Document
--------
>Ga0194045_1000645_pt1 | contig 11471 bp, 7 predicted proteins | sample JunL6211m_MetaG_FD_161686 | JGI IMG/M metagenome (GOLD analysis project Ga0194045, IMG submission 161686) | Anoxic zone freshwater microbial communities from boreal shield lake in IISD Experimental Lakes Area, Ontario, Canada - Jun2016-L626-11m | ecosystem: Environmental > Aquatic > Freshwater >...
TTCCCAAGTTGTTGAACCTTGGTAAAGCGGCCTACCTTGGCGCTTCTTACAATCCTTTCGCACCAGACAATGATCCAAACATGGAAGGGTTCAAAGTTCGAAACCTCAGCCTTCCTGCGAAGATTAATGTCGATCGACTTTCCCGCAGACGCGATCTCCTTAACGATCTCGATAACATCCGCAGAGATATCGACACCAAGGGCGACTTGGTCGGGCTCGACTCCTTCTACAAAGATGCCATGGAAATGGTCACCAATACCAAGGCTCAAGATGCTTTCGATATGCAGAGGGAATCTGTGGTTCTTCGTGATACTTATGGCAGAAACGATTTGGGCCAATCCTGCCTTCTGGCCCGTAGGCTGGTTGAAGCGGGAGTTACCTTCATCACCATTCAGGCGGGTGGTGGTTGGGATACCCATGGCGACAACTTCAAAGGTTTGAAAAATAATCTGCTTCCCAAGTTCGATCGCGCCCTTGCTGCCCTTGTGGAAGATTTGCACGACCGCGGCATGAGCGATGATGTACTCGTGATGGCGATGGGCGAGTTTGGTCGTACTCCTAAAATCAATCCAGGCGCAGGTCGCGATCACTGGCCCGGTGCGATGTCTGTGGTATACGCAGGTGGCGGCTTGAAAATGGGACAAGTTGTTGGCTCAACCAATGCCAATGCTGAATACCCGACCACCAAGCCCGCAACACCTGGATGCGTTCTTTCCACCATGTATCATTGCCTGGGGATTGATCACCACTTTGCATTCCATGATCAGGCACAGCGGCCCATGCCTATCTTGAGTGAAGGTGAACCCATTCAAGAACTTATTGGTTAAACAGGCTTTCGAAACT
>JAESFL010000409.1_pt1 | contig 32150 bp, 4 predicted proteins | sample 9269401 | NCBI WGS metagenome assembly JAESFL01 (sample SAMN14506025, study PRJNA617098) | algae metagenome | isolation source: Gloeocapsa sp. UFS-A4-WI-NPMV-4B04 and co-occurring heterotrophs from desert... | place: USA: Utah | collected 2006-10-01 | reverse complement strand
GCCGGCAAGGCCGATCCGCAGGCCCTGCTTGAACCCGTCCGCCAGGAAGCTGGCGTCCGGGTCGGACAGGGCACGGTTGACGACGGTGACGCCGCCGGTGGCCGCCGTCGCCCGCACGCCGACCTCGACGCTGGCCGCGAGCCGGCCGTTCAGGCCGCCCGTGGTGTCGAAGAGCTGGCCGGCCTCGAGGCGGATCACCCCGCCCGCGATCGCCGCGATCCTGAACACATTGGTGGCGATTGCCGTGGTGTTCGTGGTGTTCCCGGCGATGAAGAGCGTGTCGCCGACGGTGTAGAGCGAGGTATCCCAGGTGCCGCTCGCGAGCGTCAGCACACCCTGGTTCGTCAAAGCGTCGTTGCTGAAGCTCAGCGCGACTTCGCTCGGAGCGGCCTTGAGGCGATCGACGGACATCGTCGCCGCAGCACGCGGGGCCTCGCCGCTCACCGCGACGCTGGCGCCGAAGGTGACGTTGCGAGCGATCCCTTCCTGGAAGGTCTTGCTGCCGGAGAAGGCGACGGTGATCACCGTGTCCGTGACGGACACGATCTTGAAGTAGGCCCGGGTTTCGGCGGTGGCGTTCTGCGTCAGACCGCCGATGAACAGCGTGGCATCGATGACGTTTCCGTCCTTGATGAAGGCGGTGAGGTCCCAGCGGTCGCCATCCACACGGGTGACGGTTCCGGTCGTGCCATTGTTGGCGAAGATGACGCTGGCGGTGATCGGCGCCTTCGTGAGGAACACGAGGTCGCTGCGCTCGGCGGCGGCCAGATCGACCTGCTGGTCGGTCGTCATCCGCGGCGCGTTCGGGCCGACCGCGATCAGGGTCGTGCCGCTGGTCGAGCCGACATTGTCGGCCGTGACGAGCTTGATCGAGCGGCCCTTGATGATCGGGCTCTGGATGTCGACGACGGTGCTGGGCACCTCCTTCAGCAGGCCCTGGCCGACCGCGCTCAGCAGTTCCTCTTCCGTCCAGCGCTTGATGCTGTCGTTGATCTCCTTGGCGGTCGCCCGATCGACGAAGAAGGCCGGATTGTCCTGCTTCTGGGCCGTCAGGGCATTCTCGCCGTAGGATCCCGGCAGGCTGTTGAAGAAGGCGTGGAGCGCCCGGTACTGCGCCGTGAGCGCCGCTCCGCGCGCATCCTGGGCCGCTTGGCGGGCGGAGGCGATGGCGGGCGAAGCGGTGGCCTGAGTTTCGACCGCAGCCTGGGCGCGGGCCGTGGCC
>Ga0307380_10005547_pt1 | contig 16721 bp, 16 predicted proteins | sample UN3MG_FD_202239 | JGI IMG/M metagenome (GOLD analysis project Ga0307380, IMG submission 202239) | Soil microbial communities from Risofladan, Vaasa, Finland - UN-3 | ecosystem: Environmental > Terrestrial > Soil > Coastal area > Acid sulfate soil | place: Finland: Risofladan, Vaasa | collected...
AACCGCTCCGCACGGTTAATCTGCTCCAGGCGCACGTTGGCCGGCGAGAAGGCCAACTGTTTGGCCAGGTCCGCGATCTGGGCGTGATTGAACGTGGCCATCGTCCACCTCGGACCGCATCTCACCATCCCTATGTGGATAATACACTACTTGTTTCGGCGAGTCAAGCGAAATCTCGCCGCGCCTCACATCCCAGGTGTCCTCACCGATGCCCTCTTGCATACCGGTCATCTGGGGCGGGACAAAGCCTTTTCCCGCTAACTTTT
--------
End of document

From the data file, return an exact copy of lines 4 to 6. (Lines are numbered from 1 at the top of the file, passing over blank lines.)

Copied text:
GCCGGCAAGGCCGATCCGCAGGCCCTGCTTGAACCCGTCCGCCAGGAAGCTGGCGTCCGGGTCGGACAGGGCACGGTTGACGACGGTGACGCCGCCGGTGGCCGCCGTCGCCCGCACGCCGACCTCGACGCTGGCCGCGAGCCGGCCGTTCAGGCCGCCCGTGGTGTCGAAGAGCTGGCCGGCCTCGAGGCGGATCACCCCGCCCGCGATCGCCGCGATCCTGAACACATTGGTGGCGATTGCCGTGGTGTTCGTGGTGTTCCCGGCGATGAAGAGCGTGTCGCCGACGGTGTAGAGCGAGGTATCCCAGGTGCCGCTCGCGAGCGTCAGCACACCCTGGTTCGTCAAAGCGTCGTTGCTGAAGCTCAGCGCGACTTCGCTCGGAGCGGCCTTGAGGCGATCGACGGACATCGTCGCCGCAGCACGCGGGGCCTCGCCGCTCACCGCGACGCTGGCGCCGAAGGTGACGTTGCGAGCGATCCCTTCCTGGAAGGTCTTGCTGCCGGAGAAGGCGACGGTGATCACCGTGTCCGTGACGGACACGATCTTGAAGTAGGCCCGGGTTTCGGCGGTGGCGTTCTGCGTCAGACCGCCGATGAACAGCGTGGCATCGATGACGTTTCCGTCCTTGATGAAGGCGGTGAGGTCCCAGCGGTCGCCATCCACACGGGTGACGGTTCCGGTCGTGCCATTGTTGGCGAAGATGACGCTGGCGGTGATCGGCGCCTTCGTGAGGAACACGAGGTCGCTGCGCTCGGCGGCGGCCAGATCGACCTGCTGGTCGGTCGTCATCCGCGGCGCGTTCGGGCCGACCGCGATCAGGGTCGTGCCGCTGGTCGAGCCGACATTGTCGGCCGTGACGAGCTTGATCGAGCGGCCCTTGATGATCGGGCTCTGGATGTCGACGACGGTGCTGGGCACCTCCTTCAGCAGGCCCTGGCCGACCGCGCTCAGCAGTTCCTCTTCCGTCCAGCGCTTGATGCTGTCGTTGATCTCCTTGGCGGTCGCCCGATCGACGAAGAAGGCCGGATTGTCCTGCTTCTGGGCCGTCAGGGCATTCTCGCCGTAGGATCCCGGCAGGCTGTTGAAGAAGGCGTGGAGCGCCCGGTACTGCGCCGTGAGCGCCGCTCCGCGCGCATCCTGGGCCGCTTGGCGGGCGGAGGCGATGGCGGGCGAAGCGGTGGCCTGAGTTTCGACCGCAGCCTGGGCGCGGGCCGTGGCC
>Ga0307380_10005547_pt1 | contig 16721 bp, 16 predicted proteins | sample UN3MG_FD_202239 | JGI IMG/M metagenome (GOLD analysis project Ga0307380, IMG submission 202239) | Soil microbial communities from Risofladan, Vaasa, Finland - UN-3 | ecosystem: Environmental > Terrestrial > Soil > Coastal area > Acid sulfate soil | place: Finland: Risofladan, Vaasa | collected...
AACCGCTCCGCACGGTTAATCTGCTCCAGGCGCACGTTGGCCGGCGAGAAGGCCAACTGTTTGGCCAGGTCCGCGATCTGGGCGTGATTGAACGTGGCCATCGTCCACCTCGGACCGCATCTCACCATCCCTATGTGGATAATACACTACTTGTTTCGGCGAGTCAAGCGAAATCTCGCCGCGCCTCACATCCCAGGTGTCCTCACCGATGCCCTCTTGCATACCGGTCATCTGGGGCGGGACAAAGCCTTTTCCCGCTAACTTTT